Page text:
When something is off with your skin, the signs are often obvious, meaning that you can both feel and see them. For example, you've learned to spot a potential breakout before it happens, you can feel your cheeks flush during a rosacea flare-up, and you can visibly recognize dry skin as it flakes off. Our nails, however, also hold clues about our overall health — though they're often either covered in nail polish or overlooked altogether.
"Nails are made up of keratin, which is the same material in your skin and hair," explains Gary Goldenberg, a board-certified dermatologist in New York City. "In the nail, the keratin is more compact and has multiple layers, which is what makes the surface hard, offering protection to the nail bed." This similarity in structure is important because just as your skin can offer clues about your health, so can your nails.
"The nails are a dermatologist's dream to see inside some of the body's ailments," says Ellen Marmur, a board-certified dermatologist in New York City. "Unhealthy looking nails may be able to tell you about a bigger issue with your overall health."
To find out more, we spoke with experts about how the appearance of your nails can offer clues — in some cases, serious ones — about the state of your overall health. Here are the five top warning signs to look out for with regard to nail health.
1. A white half-moon at the base of your nail
The technical term for this is lunula, and "a normal lunula or moon shape is small, just peeking out from your cuticle," Marmur explains. If you have a little bit of white poking out, it's not at all cause for concern. In healthy nails, "they are a whitish color and take up a small portion of the bottom of your nail," explains Carielle Nikkel, a registered dietician and nutritionist.
However, if the white portion of the nail grows and begins to take over half of your nail or more, then it becomes a different story. "This is called Terry's nails, [and it's] an indication of systemic illnesses from liver disease to heart failure," says Marmur.
This is different from a tiny white line that may appear toward the bottom of the nail bed and work its way upward — that can simply be caused by physical damage to the nail bed. In a case of Terry’s nails, however, half or more of the entire nail will appear white.
2. Brittle, weak nails
As with many things pertaining to health, this could be caused by a variety of different things — ranging from feelings of stress, over-consumption of alcohol, general aging, and vitamin deficiencies. It is most often seen, however, "in patients with poor nutrition," Goldenberg says.
Some of the most common vitamin deficiencies that can contribute to brittle, weak nails include B vitamins (including biotin), vitamin D, and iron. "Brittle, weak, and dry nails are often caused by iron deficiency," Nikkel says. "While a leading sign of iron deficiency is fatigue, it can also manifest through brittle or spoon-shaped nails."
Perhaps the next most common culprit of weak nails: stress. "When your body is under stress, it has limited supplies of nutrients, which are sent to vital organs, such as your brain and heart, and [taken] away from 'less important' places, like your hair and nails," Goldenberg explains.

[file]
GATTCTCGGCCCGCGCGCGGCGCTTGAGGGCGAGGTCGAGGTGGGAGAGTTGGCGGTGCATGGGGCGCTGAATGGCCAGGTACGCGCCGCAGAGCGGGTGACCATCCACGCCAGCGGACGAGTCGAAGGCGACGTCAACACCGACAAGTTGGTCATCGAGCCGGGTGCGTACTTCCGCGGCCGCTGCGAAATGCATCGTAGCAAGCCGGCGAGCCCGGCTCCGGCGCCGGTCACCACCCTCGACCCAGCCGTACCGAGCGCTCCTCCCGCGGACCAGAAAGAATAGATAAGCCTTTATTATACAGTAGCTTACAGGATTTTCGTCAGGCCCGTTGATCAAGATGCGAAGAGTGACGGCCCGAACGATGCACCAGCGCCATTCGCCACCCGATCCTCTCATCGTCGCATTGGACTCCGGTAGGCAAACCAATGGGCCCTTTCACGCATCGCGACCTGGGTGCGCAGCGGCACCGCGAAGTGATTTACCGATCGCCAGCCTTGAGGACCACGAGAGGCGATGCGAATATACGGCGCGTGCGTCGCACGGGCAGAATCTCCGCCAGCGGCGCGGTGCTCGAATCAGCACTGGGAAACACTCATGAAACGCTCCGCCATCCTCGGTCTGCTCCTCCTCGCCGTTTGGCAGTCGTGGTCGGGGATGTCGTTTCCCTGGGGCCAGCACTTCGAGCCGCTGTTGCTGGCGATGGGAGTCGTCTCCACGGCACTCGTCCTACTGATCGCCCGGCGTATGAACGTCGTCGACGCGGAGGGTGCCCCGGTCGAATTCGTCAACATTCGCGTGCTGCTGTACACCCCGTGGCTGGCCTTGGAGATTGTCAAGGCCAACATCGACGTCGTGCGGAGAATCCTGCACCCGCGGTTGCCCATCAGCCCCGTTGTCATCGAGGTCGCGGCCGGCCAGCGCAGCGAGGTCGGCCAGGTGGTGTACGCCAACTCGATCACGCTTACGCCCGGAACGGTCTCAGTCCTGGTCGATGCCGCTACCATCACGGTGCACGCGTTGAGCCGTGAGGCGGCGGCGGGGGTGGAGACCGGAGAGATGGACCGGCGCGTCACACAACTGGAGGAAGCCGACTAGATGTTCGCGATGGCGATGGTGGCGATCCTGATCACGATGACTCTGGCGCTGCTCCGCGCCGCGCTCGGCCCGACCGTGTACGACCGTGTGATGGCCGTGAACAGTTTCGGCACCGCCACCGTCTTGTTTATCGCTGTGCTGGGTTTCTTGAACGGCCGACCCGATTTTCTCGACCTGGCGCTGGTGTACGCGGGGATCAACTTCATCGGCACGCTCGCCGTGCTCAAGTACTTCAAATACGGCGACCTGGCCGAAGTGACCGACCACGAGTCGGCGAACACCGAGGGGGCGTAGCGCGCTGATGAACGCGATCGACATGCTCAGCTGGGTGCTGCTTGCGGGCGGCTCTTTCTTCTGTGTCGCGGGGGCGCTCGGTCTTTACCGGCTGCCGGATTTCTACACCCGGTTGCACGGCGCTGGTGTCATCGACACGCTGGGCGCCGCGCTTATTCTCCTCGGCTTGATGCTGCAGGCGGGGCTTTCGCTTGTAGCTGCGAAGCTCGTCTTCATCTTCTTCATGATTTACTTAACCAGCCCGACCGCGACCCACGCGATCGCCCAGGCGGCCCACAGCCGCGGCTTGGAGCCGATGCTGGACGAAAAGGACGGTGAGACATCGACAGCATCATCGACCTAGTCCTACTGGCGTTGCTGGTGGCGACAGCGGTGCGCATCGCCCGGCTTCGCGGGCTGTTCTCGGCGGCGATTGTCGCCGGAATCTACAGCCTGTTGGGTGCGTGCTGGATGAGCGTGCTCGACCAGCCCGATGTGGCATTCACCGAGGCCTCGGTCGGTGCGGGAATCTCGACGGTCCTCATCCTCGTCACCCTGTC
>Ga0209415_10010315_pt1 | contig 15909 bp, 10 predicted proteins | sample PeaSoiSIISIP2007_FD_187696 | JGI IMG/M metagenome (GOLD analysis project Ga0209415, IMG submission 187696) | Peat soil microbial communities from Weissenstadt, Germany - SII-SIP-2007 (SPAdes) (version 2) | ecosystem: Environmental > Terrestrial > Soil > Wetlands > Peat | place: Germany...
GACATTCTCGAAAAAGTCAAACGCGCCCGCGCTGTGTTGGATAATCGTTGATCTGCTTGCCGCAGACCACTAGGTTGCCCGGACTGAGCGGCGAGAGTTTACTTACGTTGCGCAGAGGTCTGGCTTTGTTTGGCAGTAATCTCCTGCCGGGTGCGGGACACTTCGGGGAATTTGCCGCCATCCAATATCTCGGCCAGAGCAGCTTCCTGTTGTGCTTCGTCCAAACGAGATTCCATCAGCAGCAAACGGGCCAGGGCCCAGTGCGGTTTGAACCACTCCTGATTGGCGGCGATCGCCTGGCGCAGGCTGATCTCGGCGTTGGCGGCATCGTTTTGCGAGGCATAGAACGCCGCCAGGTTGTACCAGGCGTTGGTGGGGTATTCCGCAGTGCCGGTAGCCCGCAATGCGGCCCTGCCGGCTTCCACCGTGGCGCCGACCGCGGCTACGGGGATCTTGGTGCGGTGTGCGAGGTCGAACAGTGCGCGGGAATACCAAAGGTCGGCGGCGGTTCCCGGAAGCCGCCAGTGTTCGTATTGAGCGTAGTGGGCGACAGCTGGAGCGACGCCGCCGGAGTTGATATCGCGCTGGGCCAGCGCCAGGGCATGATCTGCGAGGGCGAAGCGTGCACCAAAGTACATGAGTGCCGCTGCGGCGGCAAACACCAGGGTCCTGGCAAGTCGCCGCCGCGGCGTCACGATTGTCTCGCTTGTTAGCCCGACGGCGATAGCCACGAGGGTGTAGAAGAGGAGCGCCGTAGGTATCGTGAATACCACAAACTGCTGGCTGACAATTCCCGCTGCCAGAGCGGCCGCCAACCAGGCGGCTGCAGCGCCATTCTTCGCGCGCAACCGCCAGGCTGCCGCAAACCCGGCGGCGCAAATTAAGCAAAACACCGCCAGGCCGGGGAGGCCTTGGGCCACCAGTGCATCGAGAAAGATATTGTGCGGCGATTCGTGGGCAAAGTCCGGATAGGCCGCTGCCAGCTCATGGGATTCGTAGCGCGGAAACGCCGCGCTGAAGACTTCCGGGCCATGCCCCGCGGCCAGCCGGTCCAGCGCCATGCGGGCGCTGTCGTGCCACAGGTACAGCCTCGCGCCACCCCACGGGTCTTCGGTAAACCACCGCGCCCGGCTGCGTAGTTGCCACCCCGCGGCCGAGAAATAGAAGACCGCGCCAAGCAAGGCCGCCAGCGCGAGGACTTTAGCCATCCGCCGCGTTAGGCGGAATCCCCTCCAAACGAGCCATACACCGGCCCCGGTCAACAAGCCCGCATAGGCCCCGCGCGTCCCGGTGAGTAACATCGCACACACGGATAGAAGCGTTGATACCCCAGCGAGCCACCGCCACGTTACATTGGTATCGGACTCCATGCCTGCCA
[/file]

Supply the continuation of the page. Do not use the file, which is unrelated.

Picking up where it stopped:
3. Black or brown streaks
Out of all of the abnormal nail signs to keep an eye out for, this is perhaps the most important. "The number one nail-health emergency is a brown stripe that starts on your cuticle," Marmur says.
This is called melanonychia, which is technically defined as a black or brown pigmented streak on the nail bed, Goldenberg explains. In most cases it is benign, however, in some circumstances, it can actually be a sign of melanoma, the most lethal form of skin cancer, "which can be dangerous or even life-threatening, since it is a cancerous lesion," Goldenberg explains.
If you notice a brown line forming in your nail bed — it usually presents itself vertically — then it's wise to make an appointment to consult with your dermatologist right away.
4. Horizontal ridges
Horizontal rows of raised ridges on the nail itself — not the underlying nail bed — can be caused by trauma to the nail itself, Marmur explains, but they can also be a sign of something more serious.
Aside from physical trauma to the nailbed (such as slamming your finger in the car door, for example), horizontal ridges "can also indicate malnutrition, psoriasis, or a thyroid problem," Marmur explains. "Check with your doctor if you see horizontal ridges on your nails; they may indicate a more serious problem."
5. A red-colored infection
"The nail and fingertip are a closed compartment, so if it gets too swollen or infected, it can cut off circulation," Marmur explains. If you find that your nails or a singular nail is red, swollen, and infected, Marmur recommends heading to the emergency room right away.
The Bottom Line
"The skin is your body's largest and most visible organ, always giving clues about your health," Marmur explains. "When your skin is unhealthy, your nail matrix is compromised and forms an unhealthy nail. Conversely, when you take good care of your body, your skin and nails will be healthier."
If you notice any changes to your nail bed or nails, don't get stuck down a scary internet rabbit hole. Instead, visit a board-certified dermatologist who can rule out more serious health conditions and advise on best practices for the future.
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Originally Appeared on Allure